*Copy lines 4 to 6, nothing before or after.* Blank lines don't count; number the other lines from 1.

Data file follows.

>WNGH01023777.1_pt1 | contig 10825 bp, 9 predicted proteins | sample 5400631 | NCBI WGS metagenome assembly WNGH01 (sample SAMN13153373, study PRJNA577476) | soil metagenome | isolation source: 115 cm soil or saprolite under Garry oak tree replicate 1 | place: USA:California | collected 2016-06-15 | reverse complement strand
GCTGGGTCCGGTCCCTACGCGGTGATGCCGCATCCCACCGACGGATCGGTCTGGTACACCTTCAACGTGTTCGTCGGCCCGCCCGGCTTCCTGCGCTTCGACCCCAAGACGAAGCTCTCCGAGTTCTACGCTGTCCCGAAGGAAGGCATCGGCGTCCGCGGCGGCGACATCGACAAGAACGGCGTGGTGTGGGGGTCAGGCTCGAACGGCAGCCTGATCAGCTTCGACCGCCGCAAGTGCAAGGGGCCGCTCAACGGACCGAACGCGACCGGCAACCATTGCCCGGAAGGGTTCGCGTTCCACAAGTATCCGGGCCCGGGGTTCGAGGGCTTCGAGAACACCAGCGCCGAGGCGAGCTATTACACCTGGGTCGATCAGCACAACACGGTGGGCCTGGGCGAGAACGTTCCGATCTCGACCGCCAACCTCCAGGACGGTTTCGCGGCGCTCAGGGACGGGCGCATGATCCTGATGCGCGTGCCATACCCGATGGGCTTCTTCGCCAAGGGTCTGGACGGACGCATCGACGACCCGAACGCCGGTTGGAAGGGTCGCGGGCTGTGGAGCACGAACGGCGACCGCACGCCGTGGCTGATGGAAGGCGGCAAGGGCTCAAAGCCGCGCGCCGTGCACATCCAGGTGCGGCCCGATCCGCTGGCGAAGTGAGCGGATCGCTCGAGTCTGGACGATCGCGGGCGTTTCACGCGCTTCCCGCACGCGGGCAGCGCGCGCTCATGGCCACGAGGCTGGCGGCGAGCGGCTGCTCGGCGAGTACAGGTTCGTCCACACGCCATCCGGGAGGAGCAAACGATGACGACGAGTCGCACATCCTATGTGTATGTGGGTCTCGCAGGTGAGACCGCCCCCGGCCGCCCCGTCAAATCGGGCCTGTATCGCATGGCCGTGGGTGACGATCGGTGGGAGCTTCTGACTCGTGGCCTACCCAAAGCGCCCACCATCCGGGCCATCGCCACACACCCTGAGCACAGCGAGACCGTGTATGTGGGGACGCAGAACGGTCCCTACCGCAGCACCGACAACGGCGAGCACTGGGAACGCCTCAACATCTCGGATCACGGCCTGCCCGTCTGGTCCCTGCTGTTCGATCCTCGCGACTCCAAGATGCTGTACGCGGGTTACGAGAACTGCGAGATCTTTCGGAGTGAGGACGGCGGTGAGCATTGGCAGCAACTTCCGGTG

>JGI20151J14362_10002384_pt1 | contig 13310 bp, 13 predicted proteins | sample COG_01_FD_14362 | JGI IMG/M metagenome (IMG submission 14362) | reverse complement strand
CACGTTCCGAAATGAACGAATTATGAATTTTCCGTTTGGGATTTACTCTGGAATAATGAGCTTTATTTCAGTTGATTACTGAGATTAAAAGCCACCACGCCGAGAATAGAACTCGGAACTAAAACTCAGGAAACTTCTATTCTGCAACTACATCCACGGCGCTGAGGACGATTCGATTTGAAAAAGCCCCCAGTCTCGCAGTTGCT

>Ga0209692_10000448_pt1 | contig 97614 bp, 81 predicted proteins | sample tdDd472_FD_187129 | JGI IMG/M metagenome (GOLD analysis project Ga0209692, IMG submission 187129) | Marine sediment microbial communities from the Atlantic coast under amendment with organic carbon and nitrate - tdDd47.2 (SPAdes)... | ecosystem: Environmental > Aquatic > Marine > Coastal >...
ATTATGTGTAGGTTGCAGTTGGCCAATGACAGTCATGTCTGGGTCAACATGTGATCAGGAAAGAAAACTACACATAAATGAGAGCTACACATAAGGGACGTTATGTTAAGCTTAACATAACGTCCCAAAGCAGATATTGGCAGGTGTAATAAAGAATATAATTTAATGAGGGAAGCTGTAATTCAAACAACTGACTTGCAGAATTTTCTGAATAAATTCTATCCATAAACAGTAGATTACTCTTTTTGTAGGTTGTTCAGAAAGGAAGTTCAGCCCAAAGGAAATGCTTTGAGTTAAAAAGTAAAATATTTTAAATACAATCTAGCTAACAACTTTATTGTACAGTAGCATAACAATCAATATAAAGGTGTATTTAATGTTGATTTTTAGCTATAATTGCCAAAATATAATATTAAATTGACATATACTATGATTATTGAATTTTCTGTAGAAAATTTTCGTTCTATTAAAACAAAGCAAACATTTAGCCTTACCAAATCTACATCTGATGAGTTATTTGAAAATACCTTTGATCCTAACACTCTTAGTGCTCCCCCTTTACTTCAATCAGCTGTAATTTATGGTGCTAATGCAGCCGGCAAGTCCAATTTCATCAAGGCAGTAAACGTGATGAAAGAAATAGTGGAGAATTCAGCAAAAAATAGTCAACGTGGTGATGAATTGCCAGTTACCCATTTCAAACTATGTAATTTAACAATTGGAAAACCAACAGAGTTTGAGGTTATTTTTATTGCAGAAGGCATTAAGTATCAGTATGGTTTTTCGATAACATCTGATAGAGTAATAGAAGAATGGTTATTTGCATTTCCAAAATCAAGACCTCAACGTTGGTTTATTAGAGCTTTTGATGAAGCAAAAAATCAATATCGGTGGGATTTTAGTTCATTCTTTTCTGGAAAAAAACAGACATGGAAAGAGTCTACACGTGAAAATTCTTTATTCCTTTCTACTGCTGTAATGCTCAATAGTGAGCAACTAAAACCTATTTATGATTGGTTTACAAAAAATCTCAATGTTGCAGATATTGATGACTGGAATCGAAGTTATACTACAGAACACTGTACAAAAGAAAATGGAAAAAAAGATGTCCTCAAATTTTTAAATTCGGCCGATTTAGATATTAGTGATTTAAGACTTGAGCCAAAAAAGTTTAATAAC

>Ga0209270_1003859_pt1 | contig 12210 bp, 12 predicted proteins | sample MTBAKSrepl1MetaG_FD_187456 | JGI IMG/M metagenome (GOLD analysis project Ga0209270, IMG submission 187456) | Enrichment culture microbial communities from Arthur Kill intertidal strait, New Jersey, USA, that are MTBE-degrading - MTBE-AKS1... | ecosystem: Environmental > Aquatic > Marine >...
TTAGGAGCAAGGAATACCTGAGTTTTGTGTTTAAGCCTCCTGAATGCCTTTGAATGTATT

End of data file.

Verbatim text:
CACGTTCCGAAATGAACGAATTATGAATTTTCCGTTTGGGATTTACTCTGGAATAATGAGCTTTATTTCAGTTGATTACTGAGATTAAAAGCCACCACGCCGAGAATAGAACTCGGAACTAAAACTCAGGAAACTTCTATTCTGCAACTACATCCACGGCGCTGAGGACGATTCGATTTGAAAAAGCCCCCAGTCTCGCAGTTGCT

>Ga0209692_10000448_pt1 | contig 97614 bp, 81 predicted proteins | sample tdDd472_FD_187129 | JGI IMG/M metagenome (GOLD analysis project Ga0209692, IMG submission 187129) | Marine sediment microbial communities from the Atlantic coast under amendment with organic carbon and nitrate - tdDd47.2 (SPAdes)... | ecosystem: Environmental > Aquatic > Marine > Coastal >...
ATTATGTGTAGGTTGCAGTTGGCCAATGACAGTCATGTCTGGGTCAACATGTGATCAGGAAAGAAAACTACACATAAATGAGAGCTACACATAAGGGACGTTATGTTAAGCTTAACATAACGTCCCAAAGCAGATATTGGCAGGTGTAATAAAGAATATAATTTAATGAGGGAAGCTGTAATTCAAACAACTGACTTGCAGAATTTTCTGAATAAATTCTATCCATAAACAGTAGATTACTCTTTTTGTAGGTTGTTCAGAAAGGAAGTTCAGCCCAAAGGAAATGCTTTGAGTTAAAAAGTAAAATATTTTAAATACAATCTAGCTAACAACTTTATTGTACAGTAGCATAACAATCAATATAAAGGTGTATTTAATGTTGATTTTTAGCTATAATTGCCAAAATATAATATTAAATTGACATATACTATGATTATTGAATTTTCTGTAGAAAATTTTCGTTCTATTAAAACAAAGCAAACATTTAGCCTTACCAAATCTACATCTGATGAGTTATTTGAAAATACCTTTGATCCTAACACTCTTAGTGCTCCCCCTTTACTTCAATCAGCTGTAATTTATGGTGCTAATGCAGCCGGCAAGTCCAATTTCATCAAGGCAGTAAACGTGATGAAAGAAATAGTGGAGAATTCAGCAAAAAATAGTCAACGTGGTGATGAATTGCCAGTTACCCATTTCAAACTATGTAATTTAACAATTGGAAAACCAACAGAGTTTGAGGTTATTTTTATTGCAGAAGGCATTAAGTATCAGTATGGTTTTTCGATAACATCTGATAGAGTAATAGAAGAATGGTTATTTGCATTTCCAAAATCAAGACCTCAACGTTGGTTTATTAGAGCTTTTGATGAAGCAAAAAATCAATATCGGTGGGATTTTAGTTCATTCTTTTCTGGAAAAAAACAGACATGGAAAGAGTCTACACGTGAAAATTCTTTATTCCTTTCTACTGCTGTAATGCTCAATAGTGAGCAACTAAAACCTATTTATGATTGGTTTACAAAAAATCTCAATGTTGCAGATATTGATGACTGGAATCGAAGTTATACTACAGAACACTGTACAAAAGAAAATGGAAAAAAAGATGTCCTCAAATTTTTAAATTCGGCCGATTTAGATATTAGTGATTTAAGACTTGAGCCAAAAAAGTTTAATAAC